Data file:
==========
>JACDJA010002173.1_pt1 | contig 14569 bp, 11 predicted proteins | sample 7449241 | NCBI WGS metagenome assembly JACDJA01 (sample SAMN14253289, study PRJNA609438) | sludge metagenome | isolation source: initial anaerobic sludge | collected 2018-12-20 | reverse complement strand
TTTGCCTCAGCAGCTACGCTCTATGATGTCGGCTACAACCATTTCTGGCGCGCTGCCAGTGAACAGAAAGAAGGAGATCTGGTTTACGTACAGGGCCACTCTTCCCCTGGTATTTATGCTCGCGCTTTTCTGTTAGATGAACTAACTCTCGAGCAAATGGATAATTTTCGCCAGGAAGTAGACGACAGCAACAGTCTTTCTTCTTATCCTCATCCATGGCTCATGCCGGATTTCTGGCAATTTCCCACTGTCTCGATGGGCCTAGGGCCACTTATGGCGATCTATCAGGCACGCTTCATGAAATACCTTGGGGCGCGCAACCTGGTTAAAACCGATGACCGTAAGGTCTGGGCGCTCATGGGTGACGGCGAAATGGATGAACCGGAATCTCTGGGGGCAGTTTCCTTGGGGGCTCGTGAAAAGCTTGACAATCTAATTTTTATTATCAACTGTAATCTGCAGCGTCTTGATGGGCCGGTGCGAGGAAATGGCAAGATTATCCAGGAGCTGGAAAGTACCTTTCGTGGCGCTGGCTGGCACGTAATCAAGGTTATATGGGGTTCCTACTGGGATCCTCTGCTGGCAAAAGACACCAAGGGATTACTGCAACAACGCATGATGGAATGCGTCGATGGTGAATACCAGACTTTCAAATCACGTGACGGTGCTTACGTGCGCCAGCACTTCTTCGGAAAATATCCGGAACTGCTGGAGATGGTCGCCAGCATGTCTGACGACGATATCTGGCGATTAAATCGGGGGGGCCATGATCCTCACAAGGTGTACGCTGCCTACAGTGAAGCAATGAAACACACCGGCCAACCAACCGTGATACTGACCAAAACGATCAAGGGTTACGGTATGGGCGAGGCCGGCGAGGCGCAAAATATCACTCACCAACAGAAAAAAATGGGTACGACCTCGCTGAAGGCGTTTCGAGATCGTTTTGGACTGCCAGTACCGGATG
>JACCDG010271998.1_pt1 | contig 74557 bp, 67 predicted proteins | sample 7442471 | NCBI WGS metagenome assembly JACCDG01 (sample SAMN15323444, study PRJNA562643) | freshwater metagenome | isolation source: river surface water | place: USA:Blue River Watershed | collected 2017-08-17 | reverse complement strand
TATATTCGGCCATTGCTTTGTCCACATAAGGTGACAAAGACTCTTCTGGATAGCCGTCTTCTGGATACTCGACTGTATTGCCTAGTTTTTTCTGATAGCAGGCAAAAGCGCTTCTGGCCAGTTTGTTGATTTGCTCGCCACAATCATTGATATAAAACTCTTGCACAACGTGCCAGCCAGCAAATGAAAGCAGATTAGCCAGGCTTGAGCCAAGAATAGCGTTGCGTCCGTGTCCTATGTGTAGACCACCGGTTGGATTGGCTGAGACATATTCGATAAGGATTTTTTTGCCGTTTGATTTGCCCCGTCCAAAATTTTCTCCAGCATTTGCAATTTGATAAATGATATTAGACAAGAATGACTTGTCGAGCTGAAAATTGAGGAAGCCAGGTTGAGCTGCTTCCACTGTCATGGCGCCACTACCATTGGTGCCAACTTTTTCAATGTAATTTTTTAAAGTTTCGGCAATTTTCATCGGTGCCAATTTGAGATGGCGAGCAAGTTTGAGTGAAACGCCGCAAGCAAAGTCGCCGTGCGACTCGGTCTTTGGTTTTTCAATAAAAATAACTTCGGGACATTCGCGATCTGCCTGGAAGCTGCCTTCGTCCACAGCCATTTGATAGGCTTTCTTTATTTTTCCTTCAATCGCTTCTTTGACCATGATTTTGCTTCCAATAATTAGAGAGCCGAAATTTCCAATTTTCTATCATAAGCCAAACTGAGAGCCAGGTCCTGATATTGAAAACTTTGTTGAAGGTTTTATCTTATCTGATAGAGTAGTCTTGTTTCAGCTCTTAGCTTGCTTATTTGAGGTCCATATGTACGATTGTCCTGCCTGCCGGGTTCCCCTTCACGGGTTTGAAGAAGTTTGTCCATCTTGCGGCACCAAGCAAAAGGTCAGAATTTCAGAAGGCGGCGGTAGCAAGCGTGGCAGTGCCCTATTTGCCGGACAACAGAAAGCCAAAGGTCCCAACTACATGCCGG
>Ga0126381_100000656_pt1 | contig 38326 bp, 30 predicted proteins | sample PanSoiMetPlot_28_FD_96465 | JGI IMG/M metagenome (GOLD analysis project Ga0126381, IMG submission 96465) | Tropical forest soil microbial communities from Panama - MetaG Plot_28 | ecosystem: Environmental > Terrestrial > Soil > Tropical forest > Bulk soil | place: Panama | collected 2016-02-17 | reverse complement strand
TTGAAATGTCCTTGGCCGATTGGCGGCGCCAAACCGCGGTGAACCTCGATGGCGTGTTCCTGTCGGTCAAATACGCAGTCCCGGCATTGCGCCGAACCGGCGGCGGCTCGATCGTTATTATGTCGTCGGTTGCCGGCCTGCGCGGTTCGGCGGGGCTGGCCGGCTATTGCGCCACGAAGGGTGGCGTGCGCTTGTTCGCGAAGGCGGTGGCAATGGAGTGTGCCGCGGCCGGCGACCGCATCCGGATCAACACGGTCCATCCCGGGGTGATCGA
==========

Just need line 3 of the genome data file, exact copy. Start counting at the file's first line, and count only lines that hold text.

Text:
>JACCDG010271998.1_pt1 | contig 74557 bp, 67 predicted proteins | sample 7442471 | NCBI WGS metagenome assembly JACCDG01 (sample SAMN15323444, study PRJNA562643) | freshwater metagenome | isolation source: river surface water | place: USA:Blue River Watershed | collected 2017-08-17 | reverse complement strand